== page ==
My rating: 5 of 5 stars
A few books ago, I read The Glorious Cause: The American Revolution, 1763-1789 by Robert Middlekauff; I enjoyed it so much that I decided to continue reading the other books in the Oxford History of the United States series. Empire of Liberty: A History of the Early Republic, 1789-1815 by Gordon S. Wood did not disappoint. It’s a long book that covers a short, but intense period of United States History. From the time the U.S. Constitution took effect to the end of the War of 1812 saw a massive amount of change and political discord. Wood covers it all; exploring the political and economic changes the country underwent and how our relations with other countries transformed. He looks at how the War of 1812 came to be and how it changed the country. He also explores the societal and cultural changes the country underwent, explaining how our character as a people changed. He discusses how the schism between north and south, slave and non-slave states came to be and shows how the stage for Civil War began to be set.
At 797 pages, it is indeed a long read, but it is an engaging and interesting one. You wouldn’t think you could get almost 800 pages from such a short period of History, but Wood does and does it without getting into tedious details. He gets into the personalities of both well known and lesser known figures; his insights into Jefferson, in particular, were something I really enjoyed about the book. The book is well documented and has an extensive bibliography for further reading and exploring his sources. Empire of Liberty is a book that anyone interested in US History should read because it’s a deep dive into an important, transformative period in our History and explains how we became who we are, how we developed our national character. The decision to rate Empire of Liberty five stars was an easy one and I heartily recommend it.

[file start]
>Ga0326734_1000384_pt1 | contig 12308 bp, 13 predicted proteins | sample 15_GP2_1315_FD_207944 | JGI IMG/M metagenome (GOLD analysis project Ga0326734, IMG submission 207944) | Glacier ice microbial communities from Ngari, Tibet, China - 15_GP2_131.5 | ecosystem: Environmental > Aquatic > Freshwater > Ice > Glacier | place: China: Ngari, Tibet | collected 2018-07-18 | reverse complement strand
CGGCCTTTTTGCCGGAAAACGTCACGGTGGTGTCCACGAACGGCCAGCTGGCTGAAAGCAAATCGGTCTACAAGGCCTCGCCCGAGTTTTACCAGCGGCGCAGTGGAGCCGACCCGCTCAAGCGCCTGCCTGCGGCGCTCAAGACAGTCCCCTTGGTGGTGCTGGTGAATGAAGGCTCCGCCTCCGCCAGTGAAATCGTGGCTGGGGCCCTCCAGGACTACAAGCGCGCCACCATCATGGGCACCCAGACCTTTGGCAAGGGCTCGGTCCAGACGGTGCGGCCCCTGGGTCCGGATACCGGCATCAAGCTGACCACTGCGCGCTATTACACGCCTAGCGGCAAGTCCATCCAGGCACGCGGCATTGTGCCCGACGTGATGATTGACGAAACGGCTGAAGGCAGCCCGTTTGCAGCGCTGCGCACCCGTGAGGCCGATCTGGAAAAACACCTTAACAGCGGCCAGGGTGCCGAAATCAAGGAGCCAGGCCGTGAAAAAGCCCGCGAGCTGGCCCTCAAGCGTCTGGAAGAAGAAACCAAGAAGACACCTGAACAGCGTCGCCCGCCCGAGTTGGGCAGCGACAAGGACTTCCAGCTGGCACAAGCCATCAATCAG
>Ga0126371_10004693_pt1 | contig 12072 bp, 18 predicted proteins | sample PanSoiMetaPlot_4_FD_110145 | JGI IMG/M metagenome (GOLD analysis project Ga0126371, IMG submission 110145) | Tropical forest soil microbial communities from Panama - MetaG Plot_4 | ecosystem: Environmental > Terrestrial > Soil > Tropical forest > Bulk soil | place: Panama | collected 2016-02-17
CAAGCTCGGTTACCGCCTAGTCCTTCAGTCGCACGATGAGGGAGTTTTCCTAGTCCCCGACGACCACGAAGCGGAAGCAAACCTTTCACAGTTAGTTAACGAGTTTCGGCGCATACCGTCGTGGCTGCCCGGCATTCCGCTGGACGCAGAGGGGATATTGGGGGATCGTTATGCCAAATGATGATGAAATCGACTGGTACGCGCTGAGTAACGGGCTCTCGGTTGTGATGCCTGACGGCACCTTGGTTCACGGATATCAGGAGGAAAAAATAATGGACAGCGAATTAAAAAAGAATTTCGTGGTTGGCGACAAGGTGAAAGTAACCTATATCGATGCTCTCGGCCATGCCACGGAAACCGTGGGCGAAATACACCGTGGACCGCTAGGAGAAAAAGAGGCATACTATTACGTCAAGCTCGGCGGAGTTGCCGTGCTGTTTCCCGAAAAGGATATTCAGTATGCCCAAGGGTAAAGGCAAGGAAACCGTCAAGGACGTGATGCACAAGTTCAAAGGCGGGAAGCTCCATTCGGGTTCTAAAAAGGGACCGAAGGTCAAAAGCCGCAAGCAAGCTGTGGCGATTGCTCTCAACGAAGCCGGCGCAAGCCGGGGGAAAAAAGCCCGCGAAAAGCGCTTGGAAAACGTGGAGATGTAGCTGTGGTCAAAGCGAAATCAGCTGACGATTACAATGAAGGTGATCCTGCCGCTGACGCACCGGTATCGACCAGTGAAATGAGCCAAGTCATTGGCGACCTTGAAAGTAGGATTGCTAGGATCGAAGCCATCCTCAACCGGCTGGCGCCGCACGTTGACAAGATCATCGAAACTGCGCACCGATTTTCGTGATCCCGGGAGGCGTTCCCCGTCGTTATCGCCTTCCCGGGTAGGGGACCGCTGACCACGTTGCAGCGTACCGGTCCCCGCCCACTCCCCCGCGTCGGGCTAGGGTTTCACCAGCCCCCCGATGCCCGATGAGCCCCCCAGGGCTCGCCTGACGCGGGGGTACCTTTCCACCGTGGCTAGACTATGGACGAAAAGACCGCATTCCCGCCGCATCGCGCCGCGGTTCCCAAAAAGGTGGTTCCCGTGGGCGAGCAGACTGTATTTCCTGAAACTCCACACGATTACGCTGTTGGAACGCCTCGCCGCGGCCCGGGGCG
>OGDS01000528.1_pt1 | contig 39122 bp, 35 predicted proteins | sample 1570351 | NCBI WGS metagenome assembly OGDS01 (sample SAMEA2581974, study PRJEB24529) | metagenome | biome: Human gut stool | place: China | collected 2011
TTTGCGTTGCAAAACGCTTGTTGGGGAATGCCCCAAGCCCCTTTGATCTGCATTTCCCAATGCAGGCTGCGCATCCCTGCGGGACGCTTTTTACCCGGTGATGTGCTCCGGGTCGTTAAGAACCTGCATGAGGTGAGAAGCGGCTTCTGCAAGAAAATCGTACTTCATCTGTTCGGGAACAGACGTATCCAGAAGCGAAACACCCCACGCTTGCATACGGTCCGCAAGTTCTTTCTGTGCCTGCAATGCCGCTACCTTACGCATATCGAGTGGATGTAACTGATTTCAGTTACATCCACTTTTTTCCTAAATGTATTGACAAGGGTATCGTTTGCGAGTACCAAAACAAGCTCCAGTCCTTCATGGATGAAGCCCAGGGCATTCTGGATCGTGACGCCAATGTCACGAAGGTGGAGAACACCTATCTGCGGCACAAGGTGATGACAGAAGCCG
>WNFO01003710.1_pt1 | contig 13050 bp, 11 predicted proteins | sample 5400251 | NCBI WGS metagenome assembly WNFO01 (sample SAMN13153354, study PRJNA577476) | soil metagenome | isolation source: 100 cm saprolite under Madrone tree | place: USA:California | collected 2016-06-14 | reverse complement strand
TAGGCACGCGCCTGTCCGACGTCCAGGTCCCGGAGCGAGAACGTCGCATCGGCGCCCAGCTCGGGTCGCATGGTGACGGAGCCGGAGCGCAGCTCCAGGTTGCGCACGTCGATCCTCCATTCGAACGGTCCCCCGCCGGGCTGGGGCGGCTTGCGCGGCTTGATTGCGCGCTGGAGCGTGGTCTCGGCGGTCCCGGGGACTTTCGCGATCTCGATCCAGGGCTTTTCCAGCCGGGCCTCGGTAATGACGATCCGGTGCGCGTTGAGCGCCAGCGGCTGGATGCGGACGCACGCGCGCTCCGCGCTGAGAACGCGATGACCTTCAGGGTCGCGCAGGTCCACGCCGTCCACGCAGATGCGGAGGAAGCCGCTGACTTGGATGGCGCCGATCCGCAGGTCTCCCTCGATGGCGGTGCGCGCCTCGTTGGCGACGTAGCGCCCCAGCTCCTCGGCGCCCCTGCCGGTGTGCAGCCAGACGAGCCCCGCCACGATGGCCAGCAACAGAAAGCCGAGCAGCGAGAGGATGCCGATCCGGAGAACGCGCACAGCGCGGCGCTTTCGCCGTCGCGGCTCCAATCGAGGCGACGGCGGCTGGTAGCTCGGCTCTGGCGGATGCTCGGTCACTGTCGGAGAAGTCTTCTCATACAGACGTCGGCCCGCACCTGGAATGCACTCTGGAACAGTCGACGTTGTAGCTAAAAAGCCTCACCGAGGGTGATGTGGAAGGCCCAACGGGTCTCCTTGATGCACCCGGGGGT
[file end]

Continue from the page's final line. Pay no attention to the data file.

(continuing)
I think that Empire of Liberty also has lessons for the present. You can see shades of today in the sometimes personal struggle between the Federalists and Republicans and in the lack of willingness to compromise. We can see parallels with today in the trade policies that helped bring about the War of 1812. We can reflect on these and apply the lessons to today, hopefully avoiding the traps of the past.